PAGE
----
thanks
    Catherine

    Reply
    • Hello Anette,

      We would not recommend using GAC 400 as a size for handmade paper. It is likely too hard a film. There are many different chemicals used for post sizing of paper ( as opposed to sizing added to the wet paper pulp), and these can be purchased through any number of companies who sell these products. There are two types of sizing for paper: Internal and Surface sizing. Surface sizing can also blend over into the category of painting grounds, or surface preparation for painting, and in this case some of our acrylic mediums can certainly be used. But if you are adding to the wet pulp, then we recommend finding specific paper size chemicals. The most common surface size materials for handmade paper are various kinds of starches or gelatin. Sometimes acrylics are used and much depends on the specific level of absorbency or resistance to absorbency of water that you are looking for. For starters, if you wanted to try surface sizing of a paper, we would suggest something like our Fluid Matte Medium or High Flow Medium.

      https://solenis.com/en/solutions/pulp-paper-solutions/sizing-agents/

      Reply
    • Hi Lynette,

      All water borne acrylics are alkaline by nature, so yes, they are acid free in the wet state and would be considered neutral in the dry state.

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  9. I started work on larger stretched canvas piece, this my first time trying a rather detailed pencil drawing on something stretched and canvas has become rather slack. Can I apply GAC 400 to the back of the canvas to tighten if the front has several layers of gesso on it?

    Thanks A

    Reply
    • Hi Andrew,

      We do not recommend applying any coating to the back of a stretched canvas as this can create uneven tensions and problems in the future for the piece. Your best bet is to first try moistening the canvas from the back with some sprayed water and brushing that in, and then allowing it to naturally shrink and tighten. This can work but if your canvas is just not stretched tight enough, then removing the canvas and re-stretching will really be your best option. Also, be careful bearing down while drawing on a stretched canvas as this can cause the canvas to loosen. Best to have some kind of board under the canvas if possible.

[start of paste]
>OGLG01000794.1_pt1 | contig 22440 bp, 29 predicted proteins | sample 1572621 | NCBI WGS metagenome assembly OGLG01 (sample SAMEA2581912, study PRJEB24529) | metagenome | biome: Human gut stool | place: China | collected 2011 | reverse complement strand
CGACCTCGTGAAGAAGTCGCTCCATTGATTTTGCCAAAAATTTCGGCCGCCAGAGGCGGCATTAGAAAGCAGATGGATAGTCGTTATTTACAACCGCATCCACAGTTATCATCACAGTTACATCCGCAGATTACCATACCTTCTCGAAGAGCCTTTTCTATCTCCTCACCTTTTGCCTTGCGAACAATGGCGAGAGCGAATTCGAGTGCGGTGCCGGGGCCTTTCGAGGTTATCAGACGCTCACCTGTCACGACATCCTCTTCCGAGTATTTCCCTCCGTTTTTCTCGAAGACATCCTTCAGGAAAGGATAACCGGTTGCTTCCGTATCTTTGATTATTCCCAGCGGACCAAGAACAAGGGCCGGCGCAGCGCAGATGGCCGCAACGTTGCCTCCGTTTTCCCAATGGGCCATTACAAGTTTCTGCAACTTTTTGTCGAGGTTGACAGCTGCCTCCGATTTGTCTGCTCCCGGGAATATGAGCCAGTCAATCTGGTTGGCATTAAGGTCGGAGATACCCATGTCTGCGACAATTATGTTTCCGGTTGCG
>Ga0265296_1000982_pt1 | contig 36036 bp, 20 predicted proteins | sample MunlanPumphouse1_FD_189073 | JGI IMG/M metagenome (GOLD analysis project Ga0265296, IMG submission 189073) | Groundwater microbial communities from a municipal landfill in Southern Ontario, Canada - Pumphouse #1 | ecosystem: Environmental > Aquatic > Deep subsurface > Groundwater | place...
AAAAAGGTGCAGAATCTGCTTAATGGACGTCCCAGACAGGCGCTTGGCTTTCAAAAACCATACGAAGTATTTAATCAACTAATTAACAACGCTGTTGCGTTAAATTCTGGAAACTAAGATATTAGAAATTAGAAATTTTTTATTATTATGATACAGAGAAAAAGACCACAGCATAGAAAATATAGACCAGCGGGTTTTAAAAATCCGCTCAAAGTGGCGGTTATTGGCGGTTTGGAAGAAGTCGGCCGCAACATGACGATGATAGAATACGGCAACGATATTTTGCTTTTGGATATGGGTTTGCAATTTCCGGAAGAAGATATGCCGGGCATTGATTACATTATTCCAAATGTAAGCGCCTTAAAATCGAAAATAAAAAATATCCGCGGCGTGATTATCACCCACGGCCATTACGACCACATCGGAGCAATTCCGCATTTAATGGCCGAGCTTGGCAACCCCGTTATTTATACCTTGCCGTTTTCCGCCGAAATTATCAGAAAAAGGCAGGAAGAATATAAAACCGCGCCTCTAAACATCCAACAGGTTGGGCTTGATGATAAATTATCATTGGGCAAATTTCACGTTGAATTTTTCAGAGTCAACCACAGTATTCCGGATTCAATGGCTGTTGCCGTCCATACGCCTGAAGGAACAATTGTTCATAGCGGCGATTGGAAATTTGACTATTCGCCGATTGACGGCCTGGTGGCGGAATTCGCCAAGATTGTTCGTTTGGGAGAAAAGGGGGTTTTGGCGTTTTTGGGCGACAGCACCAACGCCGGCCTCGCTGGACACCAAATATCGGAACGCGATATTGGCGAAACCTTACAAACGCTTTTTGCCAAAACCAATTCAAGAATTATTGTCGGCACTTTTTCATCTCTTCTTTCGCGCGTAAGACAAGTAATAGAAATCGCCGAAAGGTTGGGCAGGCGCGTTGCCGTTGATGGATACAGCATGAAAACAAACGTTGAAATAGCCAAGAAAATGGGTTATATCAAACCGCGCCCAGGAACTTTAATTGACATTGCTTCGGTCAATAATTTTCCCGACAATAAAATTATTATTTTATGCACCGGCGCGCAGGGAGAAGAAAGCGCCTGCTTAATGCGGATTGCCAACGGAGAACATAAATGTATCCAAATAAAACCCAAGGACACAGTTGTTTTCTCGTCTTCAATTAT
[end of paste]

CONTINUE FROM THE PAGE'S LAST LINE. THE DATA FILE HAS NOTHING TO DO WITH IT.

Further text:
Reply
  10. Hi! Will this protect my paper from UV damage? I am using thin, coloured paper..similar to gift bag wrapping paper. the kind you stick in the top of the gift bag to hide the gifts! If I cover it with GAC 400 will it prevent Color fading from UV?

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  11. Scott – just got a gallon of GAC 400 to use on stretched canvas. My technique is pretty wet, but there is no submersion. But I want the canvas to be as tight as I can get it short of putting it on wood. So, I would be a candidate for the heat treatment and I have a heat gun I will use. That said, you mention above that for oils, you recommend GAC 400 and then GAC 100. If one were to do that, would that eliminate the need for the heat treatment? I use GAC 100 to seal my wood panels and it seems really water resistant. I appreciate it.

    Reply
    • Hi Greg,

      If you are painting with acrylics then using the GAC 400 to stiffen the canvas may not be a good idea. And using the GAC 100 over it will not make the GAC 400 film less water sensitive, so that could be a problem. Keep in mind that the GAC 400 will stiffen fabric but it will not make a stretched canvas so rigid it will be like a panel. It creates a fairly brittle thin acrylic film that stiffens the canvas but it really can also be delicate. So I don’t think it will do what you want it to do. GAC 100 or any of our fine art grade acrylics, all dry to micro porous films that are water resistant but not water proof. That means they breathe and allow air and water vapor to pass through. They do not technically “seal” a surface. If you want your canvas to be tight, then the way forward for that is to stretch it tightly on the stretcher and make sure your stretcher is sturdy enough to handle very tight stretching without warping. If you wanted to experiment with heat setting GAC 400 on a smaller canvas then I would say give it a try, but again, I am not sure it will offer what I think you want. I would try GAC 200 instead. Our more current advice for oil painters is to use several coats of GAC 200 on the raw canvas to stiffen and block oil. Then, Gesso or another painting ground over that. You must need to allow the GAC 200 to cure at 70 degrees F or higher. It will be more forgiving than the GAC 400 and will stiffen the canvas. Also, multiple coats of Molding Paste can create a pretty stiff canvas. Here is a link with a method: Creating a Smooth Surface Using Molding Paste: https://www.youtube.com/watch?v=NP3br4sx7Uo

      Reply